Tuesday, 28 April 2015

Journal Quilts and Difficult Decisions

 With  most of my energy and time at the moment focused on  sorting through house contents for  pre- painting storage ( 8th May) or disposal ( 30 April), it's taken  a   very focused effort to finish off   CQ January-April  Journal Quilts  before 30th April  deadline.  They're mainly machine rather than hand stitched for expediency but having made JQ's since 2003, it was important to me to  keep going  with them as these fabric 'sketches' are a crucial part of my artistic practice. 
April : Rodwell Trail. Positive and negtive monoprints of vegetation  

March : Weymouth Harbour ( from  Rodwell Trail)

February: Rydal Colours - 'sketch' from NW CQ retreat in Lake District
January: Red Loops- sample for International Threads ' Red  Stapelia '  piece

With most of my studio packed up ( apart from art materials, scraps for JQ's and an on-going hand stitched indigo piece ) and the first of  my courses for  University Certificate in Biological Recording  coming up this week with it's 2 assessed assignments, I came to the very difficult decision to stand down from the next round of challenges with International Threads. I've been very proud to be a member ( and my work will still be  touring to various exhibitions) and I've enjoyed working within  parameters  that stretched me.  I like the 40 x 80 cm size and this I may well be continuing with in the future.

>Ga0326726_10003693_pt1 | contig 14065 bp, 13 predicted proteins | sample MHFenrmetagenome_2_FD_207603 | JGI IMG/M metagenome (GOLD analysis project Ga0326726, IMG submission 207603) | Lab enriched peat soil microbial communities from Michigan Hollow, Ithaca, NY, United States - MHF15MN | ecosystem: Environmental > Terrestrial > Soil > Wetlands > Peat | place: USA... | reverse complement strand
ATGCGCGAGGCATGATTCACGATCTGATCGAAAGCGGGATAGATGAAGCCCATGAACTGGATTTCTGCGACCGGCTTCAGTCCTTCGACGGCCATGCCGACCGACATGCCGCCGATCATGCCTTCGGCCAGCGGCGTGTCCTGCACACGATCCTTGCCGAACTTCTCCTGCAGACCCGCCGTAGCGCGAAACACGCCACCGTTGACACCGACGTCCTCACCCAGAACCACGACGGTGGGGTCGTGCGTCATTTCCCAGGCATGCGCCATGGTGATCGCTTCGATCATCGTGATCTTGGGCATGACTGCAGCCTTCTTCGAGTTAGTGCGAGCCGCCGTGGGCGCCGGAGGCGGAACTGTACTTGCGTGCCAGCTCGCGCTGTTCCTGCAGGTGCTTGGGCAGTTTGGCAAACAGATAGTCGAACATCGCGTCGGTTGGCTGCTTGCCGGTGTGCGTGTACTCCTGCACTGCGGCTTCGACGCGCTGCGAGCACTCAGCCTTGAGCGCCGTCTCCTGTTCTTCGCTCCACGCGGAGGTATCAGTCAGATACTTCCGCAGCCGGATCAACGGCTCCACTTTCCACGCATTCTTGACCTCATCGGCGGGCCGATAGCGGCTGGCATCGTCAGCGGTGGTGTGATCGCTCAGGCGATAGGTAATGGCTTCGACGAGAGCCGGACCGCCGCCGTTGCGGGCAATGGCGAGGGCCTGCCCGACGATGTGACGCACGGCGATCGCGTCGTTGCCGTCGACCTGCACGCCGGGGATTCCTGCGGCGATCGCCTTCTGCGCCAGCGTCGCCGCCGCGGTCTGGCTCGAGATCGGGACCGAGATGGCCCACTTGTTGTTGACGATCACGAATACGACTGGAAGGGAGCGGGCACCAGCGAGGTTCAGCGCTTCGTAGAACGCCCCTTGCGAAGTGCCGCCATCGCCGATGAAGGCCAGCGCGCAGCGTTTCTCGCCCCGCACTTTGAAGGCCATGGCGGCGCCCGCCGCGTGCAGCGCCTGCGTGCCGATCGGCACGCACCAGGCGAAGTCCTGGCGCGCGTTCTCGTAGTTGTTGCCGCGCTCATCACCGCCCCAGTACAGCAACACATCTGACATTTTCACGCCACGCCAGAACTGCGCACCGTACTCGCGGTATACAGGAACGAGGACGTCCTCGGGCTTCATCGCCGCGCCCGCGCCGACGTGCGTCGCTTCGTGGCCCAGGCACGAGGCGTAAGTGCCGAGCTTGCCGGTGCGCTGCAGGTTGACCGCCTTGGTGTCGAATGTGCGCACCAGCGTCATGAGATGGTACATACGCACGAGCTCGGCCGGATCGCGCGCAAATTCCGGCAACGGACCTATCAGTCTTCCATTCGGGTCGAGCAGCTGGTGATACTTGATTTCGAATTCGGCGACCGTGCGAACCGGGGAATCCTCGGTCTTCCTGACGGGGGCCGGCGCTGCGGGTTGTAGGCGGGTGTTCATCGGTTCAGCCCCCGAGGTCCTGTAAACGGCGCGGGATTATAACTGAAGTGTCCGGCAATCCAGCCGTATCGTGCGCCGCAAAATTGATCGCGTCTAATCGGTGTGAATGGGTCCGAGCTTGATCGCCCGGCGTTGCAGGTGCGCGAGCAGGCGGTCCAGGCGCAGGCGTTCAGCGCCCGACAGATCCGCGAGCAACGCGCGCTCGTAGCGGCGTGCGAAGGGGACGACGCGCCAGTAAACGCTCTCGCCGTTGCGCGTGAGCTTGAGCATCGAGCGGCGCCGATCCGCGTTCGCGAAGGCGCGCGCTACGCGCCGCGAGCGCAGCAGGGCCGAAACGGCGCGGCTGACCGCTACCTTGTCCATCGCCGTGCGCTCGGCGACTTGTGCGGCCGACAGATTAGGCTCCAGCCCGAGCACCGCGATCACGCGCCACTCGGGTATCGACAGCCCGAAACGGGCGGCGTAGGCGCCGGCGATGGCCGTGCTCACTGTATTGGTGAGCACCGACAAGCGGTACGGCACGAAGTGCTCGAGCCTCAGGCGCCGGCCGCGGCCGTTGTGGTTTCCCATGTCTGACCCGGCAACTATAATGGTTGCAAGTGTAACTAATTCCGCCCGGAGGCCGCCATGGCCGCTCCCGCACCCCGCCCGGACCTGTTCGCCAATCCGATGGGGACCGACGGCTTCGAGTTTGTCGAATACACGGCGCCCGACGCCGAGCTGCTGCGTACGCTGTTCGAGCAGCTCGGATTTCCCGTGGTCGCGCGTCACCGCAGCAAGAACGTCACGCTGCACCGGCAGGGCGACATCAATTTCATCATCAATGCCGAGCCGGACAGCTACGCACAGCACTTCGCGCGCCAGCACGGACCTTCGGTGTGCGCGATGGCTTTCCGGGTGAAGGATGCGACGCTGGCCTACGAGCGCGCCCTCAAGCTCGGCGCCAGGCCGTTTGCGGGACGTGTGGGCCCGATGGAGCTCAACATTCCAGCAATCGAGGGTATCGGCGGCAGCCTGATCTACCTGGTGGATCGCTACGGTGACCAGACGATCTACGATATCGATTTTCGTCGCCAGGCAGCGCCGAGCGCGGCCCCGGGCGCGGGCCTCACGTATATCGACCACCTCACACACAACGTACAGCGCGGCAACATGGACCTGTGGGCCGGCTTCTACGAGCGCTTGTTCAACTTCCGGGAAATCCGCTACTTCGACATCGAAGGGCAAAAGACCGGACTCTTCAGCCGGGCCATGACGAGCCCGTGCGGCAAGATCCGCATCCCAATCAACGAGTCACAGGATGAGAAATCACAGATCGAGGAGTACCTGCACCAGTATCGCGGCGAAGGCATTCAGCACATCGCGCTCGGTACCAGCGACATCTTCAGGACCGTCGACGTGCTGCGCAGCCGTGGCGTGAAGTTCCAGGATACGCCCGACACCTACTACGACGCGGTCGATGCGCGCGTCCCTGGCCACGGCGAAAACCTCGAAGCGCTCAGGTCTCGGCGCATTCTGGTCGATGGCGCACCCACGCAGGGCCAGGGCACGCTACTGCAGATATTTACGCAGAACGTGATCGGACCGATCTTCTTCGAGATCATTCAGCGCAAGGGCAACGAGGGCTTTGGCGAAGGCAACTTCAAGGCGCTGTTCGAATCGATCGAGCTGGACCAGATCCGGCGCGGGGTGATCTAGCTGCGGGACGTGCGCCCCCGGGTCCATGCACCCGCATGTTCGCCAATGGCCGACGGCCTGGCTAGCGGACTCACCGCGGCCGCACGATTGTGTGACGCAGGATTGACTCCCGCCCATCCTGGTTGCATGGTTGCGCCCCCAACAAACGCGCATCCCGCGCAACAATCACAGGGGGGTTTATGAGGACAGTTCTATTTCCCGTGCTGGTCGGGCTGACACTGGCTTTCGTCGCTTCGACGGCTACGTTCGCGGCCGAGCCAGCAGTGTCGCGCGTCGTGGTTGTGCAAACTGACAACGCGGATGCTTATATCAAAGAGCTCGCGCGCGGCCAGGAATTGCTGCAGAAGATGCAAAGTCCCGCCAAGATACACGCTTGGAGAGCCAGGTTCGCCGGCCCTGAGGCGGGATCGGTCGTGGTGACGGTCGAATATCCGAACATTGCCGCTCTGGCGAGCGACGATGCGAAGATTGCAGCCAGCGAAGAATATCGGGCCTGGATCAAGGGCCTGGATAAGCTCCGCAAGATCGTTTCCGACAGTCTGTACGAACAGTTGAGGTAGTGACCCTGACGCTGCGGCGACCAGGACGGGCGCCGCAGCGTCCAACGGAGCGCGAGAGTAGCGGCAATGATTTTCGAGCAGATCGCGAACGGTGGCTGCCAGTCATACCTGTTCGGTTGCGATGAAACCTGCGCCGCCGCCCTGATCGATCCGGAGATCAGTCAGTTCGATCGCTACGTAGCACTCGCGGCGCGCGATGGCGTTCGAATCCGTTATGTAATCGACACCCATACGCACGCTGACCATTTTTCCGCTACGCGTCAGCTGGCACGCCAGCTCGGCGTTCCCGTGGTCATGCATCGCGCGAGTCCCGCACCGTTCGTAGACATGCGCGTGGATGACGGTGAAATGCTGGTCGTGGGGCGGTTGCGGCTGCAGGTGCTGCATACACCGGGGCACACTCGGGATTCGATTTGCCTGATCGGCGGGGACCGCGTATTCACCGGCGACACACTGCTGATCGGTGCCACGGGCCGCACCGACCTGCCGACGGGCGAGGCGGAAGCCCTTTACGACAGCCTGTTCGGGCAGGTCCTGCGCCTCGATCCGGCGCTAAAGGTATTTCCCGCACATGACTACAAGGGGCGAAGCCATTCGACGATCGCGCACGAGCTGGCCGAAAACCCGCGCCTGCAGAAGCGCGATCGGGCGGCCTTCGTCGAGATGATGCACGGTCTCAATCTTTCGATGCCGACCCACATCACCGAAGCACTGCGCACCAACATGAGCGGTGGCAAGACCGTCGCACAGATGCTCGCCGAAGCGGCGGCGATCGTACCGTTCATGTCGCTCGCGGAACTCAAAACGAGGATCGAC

Monday, 27 April 2015

Printmaking 2, Develop your Drawing 1

 A bit of a frustrating morning trying to track down among my packed up studio contents, where I'd put the notes, sketchbooks and materials from previous weeks  printmaking class. I also spent some time selecting images  that might work well for lino cutting this week.  So I should have been a bit miffed that when I arrived at class,  that the tutor  set me and a couple of others doing collagraphs instead . I was delighted  however  as although I was  prepared to do lino again, I  had specifically expressed an interest in  this technique.  Had a fine time  with torn bits of masking tape, scrim, foil, tissue and lots of PVA ( my fingers were very sticky by the end of it). Photos above  and below are  before applying the shellac, based on a  sketch and  photo I had with me of Fleet  mudflats . They should be nicely dry for the next session in 2 weeks time, can't wait to see the results once inked up.

In the afternoon I'd had the first of ' develop your drawing' session,   a popular class because  of its experimental approach , there were 15 of us with a variety of backgrounds and  levels of experience.